Great stuff - Buen Camino to all!

Alex on 30 March, 2010

(1) "The Spanish tourism board dutifully maintains El Camino Francés"

The camino routes and albergues (hostels) were actually the idea of the Spanish Federation of Friends on the Camino which was formed in 1987 in Jaca. The albergues are maintained by the Church, various confraternities, municipalities and private individuals - not the Tourist Board.

(2) The compostela – a certificate issued in Santiago to record completion of 100km or more on foot.

The Compostela is only granted if a pilgrims walks THE LAST 100km, or cycles or horserides THE LAST 200km to Santiago. (Even if one walks 5000km, no Compostela is awarded unless you do the last 100km or 200km to Santiago.)

(3) If the pilgrim is a practising Christian, then the compostela will halve the amount of time his or her soul will eventually spend in purgatory. And ... One of the upshots is that all of a pilgrim’s time in purgatory will be wiped away with a compostela.

The Compostela has nothing to do with time off purgatory! It is merely a certificate, designed in the 1970's given to those who walk, ride or cycle to Santiago. Indulgences are the 'get out of purgatory' documents - given to anyone who visits the tomb of St James, not only walkers.

To gain a plenary indulgence a person must exclude attachment to sin of any kind, and must fulfill the three conditions of sacramental confession, Eucharistic communion and praying for the intentions of the Holy Father.

(4) For centuries, el Camino has been a journey reserved for the most devout Christians.

El Camino de Santiago has always been for everyone. A 12th C hymn, the La Pretiosa, sung at the pilgrims' blessing in Roncesvalles states that:

Its doors are open to the sick and well

to Catholics as well as to pagans,

Jews, Heretics, beggars and the indigent,

and it embraces all like brothers.

Sil on 30 March, 2010

Hi, my name is Thea Hughes. I have recently published my debut novel Buen Camino - beyond the journey. It tells the tale of Ana, rejected by her mother and sexually abused by her father, who has carried the weight of her traumatic experience long enough. At the age of 30, she walks across Spain on the 764-kilometre Camino de Santiago trail, from St Jean Pied de Port to the Holy city of Santiago, discovering its colourful history, myths, legends and beautiful Spanish countryside, on a life changing quest to end her childhood pain.

The overwhelming physical demands of the walk add to Ana's emotional suffering. Through an unlikely friendship with Richard, a gentle, older man in the early stages of Alzheimer's, Ana gains the support and companionship she desires.

Richard teaches Ana to leave the past behind and live in the here and now - as his illness has forced him to do. These two become improbable friends: one who cannot remember and one who cannot forget. Buen Camino is a tale of romance and drama, but most of all, an inspirational one. For Ana, the act of walking the Camino has less to do with visiting a physical place than of finding that empty place inside herself, and filling it with purpose and inner peace.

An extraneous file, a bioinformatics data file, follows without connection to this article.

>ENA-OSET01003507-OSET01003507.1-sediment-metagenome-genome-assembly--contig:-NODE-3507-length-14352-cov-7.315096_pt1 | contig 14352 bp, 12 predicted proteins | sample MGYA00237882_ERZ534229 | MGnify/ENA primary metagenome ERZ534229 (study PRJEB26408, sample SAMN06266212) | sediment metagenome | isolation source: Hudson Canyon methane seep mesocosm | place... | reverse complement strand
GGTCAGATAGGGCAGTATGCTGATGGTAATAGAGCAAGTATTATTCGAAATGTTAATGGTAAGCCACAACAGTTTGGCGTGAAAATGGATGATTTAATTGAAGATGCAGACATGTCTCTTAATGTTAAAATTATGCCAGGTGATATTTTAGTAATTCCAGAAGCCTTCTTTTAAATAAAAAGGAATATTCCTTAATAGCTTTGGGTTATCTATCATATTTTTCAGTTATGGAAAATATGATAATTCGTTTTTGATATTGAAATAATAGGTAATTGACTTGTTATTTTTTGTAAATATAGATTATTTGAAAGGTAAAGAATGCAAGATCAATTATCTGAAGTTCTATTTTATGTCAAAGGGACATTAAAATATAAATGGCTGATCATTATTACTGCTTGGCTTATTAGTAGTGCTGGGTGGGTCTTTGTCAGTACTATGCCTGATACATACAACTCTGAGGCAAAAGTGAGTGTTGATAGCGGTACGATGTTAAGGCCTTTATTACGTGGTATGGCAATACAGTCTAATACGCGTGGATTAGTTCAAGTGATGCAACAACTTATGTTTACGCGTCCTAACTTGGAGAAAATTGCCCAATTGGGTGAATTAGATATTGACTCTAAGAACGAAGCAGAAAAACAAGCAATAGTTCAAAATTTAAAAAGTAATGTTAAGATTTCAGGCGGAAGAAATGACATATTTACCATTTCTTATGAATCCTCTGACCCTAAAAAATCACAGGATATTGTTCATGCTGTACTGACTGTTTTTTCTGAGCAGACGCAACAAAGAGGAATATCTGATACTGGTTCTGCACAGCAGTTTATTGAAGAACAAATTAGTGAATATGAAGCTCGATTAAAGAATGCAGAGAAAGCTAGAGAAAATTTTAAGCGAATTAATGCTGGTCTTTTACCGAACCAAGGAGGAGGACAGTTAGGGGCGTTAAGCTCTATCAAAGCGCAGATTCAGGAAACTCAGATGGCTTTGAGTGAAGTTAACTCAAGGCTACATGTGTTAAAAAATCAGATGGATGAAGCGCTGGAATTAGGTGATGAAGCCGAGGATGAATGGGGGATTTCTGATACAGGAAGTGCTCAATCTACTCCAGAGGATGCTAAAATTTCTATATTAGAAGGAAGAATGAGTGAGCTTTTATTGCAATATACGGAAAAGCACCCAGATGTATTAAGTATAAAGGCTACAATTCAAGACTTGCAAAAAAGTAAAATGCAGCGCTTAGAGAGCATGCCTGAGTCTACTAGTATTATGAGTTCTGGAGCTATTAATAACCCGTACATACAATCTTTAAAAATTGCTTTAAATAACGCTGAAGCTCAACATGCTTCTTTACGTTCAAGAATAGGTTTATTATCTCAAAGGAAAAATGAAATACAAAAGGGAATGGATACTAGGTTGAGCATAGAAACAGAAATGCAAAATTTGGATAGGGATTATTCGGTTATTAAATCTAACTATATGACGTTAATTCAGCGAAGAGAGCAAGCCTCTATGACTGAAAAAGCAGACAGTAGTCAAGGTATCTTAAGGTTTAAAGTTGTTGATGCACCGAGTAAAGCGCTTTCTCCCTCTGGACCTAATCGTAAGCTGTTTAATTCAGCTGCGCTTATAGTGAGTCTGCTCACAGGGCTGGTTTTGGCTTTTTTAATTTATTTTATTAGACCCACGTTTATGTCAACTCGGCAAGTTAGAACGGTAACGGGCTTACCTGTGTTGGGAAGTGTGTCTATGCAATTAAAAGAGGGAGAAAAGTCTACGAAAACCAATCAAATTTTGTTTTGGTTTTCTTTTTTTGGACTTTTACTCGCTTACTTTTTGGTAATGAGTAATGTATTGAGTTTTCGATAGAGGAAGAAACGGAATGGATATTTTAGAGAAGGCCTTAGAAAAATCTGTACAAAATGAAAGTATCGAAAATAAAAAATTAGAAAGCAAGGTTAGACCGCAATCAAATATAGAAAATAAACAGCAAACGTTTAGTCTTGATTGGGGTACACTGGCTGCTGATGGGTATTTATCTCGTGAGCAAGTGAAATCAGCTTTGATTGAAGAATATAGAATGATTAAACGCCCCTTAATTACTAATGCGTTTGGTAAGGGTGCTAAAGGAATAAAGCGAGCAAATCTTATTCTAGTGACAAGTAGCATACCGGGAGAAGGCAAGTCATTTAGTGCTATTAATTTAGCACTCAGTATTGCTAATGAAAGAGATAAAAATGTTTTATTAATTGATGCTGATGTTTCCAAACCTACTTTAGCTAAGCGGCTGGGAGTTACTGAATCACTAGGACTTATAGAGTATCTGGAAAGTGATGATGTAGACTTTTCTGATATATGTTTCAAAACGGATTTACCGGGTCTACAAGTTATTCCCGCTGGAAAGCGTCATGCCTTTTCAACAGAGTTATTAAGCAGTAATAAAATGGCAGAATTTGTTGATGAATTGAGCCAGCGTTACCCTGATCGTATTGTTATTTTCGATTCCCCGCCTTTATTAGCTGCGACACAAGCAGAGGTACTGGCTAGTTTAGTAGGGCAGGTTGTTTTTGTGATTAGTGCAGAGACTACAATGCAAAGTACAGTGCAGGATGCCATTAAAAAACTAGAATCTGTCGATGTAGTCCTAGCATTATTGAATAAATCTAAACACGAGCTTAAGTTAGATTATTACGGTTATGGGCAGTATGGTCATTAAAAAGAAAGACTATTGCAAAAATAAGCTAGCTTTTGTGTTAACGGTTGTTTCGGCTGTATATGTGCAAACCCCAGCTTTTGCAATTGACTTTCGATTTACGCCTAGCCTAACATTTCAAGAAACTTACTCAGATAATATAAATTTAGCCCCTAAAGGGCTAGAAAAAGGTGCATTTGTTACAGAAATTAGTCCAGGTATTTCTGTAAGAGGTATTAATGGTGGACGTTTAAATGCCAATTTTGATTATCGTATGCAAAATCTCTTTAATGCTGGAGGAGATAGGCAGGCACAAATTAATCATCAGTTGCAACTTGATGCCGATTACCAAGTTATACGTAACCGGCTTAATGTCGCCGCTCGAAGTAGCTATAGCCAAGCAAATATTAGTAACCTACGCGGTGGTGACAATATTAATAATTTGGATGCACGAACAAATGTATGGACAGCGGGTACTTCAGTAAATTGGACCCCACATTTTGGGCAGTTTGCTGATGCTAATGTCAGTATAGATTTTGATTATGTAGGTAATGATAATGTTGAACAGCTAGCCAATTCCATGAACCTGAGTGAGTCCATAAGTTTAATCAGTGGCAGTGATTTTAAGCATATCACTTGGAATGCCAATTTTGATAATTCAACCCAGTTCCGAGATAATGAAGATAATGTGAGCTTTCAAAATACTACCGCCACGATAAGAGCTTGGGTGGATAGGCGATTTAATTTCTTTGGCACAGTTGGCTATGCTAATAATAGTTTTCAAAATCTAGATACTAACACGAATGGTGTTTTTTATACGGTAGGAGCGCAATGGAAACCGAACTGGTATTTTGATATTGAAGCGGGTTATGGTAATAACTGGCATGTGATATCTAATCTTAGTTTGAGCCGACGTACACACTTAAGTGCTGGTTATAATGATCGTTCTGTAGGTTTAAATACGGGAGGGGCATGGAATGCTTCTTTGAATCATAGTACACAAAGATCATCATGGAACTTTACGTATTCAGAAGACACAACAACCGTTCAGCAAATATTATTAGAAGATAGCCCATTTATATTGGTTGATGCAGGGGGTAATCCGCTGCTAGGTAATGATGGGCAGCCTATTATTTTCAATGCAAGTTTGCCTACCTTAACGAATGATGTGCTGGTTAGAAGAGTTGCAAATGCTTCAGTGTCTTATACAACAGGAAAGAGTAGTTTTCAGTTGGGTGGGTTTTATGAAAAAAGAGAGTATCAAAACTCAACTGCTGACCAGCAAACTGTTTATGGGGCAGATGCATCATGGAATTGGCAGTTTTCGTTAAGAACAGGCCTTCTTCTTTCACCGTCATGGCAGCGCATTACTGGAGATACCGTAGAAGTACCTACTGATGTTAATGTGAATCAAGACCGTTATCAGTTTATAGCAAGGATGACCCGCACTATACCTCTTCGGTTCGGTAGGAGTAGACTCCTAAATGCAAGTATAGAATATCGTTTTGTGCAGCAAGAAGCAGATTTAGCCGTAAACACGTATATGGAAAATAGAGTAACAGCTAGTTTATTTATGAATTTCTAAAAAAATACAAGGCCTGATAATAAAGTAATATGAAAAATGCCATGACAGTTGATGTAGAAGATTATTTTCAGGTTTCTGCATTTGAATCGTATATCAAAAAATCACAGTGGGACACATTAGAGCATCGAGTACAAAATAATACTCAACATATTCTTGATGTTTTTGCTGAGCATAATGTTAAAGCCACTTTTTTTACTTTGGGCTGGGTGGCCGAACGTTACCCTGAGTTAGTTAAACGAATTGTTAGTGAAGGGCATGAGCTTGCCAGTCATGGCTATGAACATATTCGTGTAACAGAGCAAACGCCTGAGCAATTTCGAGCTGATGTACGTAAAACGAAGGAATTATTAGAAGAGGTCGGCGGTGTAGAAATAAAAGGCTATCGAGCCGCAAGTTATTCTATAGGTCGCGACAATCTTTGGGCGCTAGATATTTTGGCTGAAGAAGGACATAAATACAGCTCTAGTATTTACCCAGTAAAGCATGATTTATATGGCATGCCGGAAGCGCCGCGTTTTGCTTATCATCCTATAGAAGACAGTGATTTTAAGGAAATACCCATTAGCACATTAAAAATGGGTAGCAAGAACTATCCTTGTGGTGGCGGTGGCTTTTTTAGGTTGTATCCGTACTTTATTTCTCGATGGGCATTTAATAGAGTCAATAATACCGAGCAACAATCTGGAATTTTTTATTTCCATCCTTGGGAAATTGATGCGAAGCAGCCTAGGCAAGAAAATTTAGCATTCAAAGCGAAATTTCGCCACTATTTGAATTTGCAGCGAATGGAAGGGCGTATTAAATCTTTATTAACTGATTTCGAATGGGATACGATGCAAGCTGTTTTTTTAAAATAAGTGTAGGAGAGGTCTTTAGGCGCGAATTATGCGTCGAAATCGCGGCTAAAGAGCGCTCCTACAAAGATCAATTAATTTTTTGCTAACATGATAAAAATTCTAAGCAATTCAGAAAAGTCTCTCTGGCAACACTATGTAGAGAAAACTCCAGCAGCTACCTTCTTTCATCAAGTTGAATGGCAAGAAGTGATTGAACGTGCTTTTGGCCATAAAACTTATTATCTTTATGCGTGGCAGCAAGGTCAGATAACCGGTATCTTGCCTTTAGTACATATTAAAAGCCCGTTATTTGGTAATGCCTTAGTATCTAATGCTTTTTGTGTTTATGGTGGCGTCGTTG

Buen Camino - beyond the journey is a book to read either before you walk the Camino or during your pilgrimage, as the characters in the novel inspire empathy, allowing you, the reader, to walk alongside Ana on her journey towards personal growth and fulfilment. You can follow the same route as Ana does, stopping in the same towns and villages,leaving your stones of sorrow at the base of the Cruz de Ferro, meeting Tomas Marinez de Paz, the last of the Knights Templar in Manjarin, eating pulpo, cocido marigato and torta de Santiago as she does and enjoying your bottle of red wine (tinto) served with all pilgrim meals in the same way that she does. You can find the 300-year old house which Richard buys and turns into a refugio with Ana's help in the book, as it really exists and is situated right on the trail between Sarria and Portomarin. The man you will find running the refugio, Casa Banderas, when you walk the trail, is the real life person on whom I based my fictional character, Richard.

If you are interesting in securing a copy of the book, contact me at Scintillabooksales@gmail.com and I will arrange to post you one for the cost of the book (NZ$29.00) plus postage. You can make the payment through Paypal.

Buen Camino, to all of you who are planning and preparing your walk in 2010.

Thea hughes on 31 March, 2010

Great photos and information. What a rich history this walk has.

Suzy on 07 April, 2010